“The biggest lesson in my career has been the transformation of my team when I metamorphosed from a manager to a leader. With a CEO who believed in me, I found my wings to fly,” says STIHL’s head of IT, Therese Chakour-West.
“After a 12-month career break, I returned to a new CEO who was very supportive and empowering. His passion for people and his strategic vision ignited a fire within me. I realised that I too had a passion for leadership and for developing people and motivating them to achieve their goals and dreams. One of his first lessons was happy people are productive people,” she tells CIO Australia.
Chakour-West’s CEO taught her that leadership was not about being in charge but looking after those in your charge.
“I learnt that you don’t need a masters degree to be human. I learnt that it was ok to show compassion in the workplace and be authentic. There is nothing my team want more than for me to be just ‘me’ in the workplace and no-one else.”
These days, Chakour-West is head of IT in Australia at global power tool manufacturing giant, STIHL. In 2018, Chakour-West and her team unveiled a fully automated product launch process (PLP). This has automated the management of and streamlined the end-to-end process of launching STIHL’s outdoor power equipment into the Australian market.
In Australia, STIHL does not manufacture any products. They are imported and distributed through a network of 600 specialist dealers and the launch of a new or superseded product to market requires a touchpoint by every department in the business. This commences with product management to supply chain, marketing, finance, sales and IT.
“Previously, PLP was managed very poorly using multiple Excel spreadsheets that were created by people involved in a launch to track their own tasks and deadlines. There was next to no accountability by individuals nor any transparency into the status of each task across the business.
“Such poor management caused delays in the launch of products to market because deadlines were missed and critical tasks not completed. Without a single source of truth, it was impossible to determine which of the multiple spreadsheets was the reliable source of information,” Chakour-West says.
The new PLP has automated more than 75 tasks across three product launch types and impacts 40 different roles. Having already established its global award-winning digital workplace in 2015 dubbed ‘The Shed’ on a Microsoft SharePoint, the company used K2 (digital process automation software) to create the solution.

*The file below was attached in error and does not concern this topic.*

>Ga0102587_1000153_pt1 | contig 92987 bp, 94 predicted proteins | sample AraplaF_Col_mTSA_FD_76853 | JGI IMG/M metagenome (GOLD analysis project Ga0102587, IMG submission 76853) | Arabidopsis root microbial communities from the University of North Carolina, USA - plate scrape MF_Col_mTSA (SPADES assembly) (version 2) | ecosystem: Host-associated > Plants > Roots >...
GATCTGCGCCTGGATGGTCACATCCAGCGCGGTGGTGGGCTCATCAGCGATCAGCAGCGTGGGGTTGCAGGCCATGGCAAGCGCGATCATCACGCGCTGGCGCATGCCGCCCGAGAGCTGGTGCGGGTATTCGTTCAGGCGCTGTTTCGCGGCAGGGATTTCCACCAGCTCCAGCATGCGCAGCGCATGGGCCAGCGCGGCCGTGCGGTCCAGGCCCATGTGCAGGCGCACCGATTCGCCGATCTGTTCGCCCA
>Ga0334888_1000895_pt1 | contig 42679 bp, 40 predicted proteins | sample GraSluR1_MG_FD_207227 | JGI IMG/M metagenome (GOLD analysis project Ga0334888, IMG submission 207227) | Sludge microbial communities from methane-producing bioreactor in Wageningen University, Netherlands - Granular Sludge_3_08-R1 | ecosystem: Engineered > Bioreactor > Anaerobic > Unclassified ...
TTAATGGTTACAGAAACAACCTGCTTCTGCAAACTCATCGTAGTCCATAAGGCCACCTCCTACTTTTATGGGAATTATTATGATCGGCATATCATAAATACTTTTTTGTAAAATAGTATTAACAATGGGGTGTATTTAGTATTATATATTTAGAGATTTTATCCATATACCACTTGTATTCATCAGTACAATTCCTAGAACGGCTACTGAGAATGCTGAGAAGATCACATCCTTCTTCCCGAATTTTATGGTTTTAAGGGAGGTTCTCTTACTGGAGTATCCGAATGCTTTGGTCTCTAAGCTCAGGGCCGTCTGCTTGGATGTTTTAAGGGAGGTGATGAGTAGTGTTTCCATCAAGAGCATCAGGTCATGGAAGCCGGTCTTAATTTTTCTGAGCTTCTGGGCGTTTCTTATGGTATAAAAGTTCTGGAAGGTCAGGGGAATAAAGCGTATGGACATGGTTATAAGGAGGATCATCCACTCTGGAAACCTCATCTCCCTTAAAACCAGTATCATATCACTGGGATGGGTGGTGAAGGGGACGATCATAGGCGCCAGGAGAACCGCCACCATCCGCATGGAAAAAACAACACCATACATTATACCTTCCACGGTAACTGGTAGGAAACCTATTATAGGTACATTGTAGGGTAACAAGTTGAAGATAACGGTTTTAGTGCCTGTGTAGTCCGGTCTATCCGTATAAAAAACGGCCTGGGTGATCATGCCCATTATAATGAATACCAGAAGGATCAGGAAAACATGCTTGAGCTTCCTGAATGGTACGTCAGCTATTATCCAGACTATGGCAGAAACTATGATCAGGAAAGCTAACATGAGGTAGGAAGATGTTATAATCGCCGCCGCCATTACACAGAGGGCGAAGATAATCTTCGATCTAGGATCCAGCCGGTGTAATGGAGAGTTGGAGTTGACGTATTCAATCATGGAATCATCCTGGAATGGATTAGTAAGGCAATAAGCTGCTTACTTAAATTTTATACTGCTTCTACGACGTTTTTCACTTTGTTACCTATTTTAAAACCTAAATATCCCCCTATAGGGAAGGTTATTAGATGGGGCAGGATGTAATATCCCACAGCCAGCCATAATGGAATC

The solution provides a visual health check for each product launch that has a proposed date (traffic light reporting indicates the status of each launch); it generates documents, such as a new product launch information sheet, based on templates to support each launch type for the distribution to the dealer network. It also includes a task manager for the product management team to update task details; and a task list to access all the tasks assigned to a user in a single location.
“There is no other solution like this across the group,” says Chakour-West. “We have established best practice in the group and the parent company and other STIHL subsidiaries are looking to adopt it for their respective product launch processes.
STIHL has already enjoyed cost reductions as a result of less time spent unnecessarily following up tasks where bottlenecks are known, and reduction of double handling of stock to check it has been received in the warehouse.
“According to our estimation, the saving in terms of wasted administration time equates to around 12.5 weeks,” says Chakour-West.
“With early risk detection, sales are not unduly impacted and launch to market is quicker. The potential loss of sales due to a delay can cost the company almost $500,000 per annum based on one months’ loss of sales for one item of major equipment so the impact to the business where there are delays to market can have a significant impact on revenue generation,” she says.
The product management team are far more efficient as they no longer have to assign tasks and continually follow up. Searching and following up the most up to date information across multiple spreadsheets is no longer required. With a more proactive approach, air freight costs are reduced and stock is shipped via sea (air freight is four times more expensive than sea freight).
“Culturally, people are now held accountable and bottlenecks identified early and addressed immediately. The morale around the process is exceptionally high because people are being kept in the loop on new product releases and are being notified proactively.”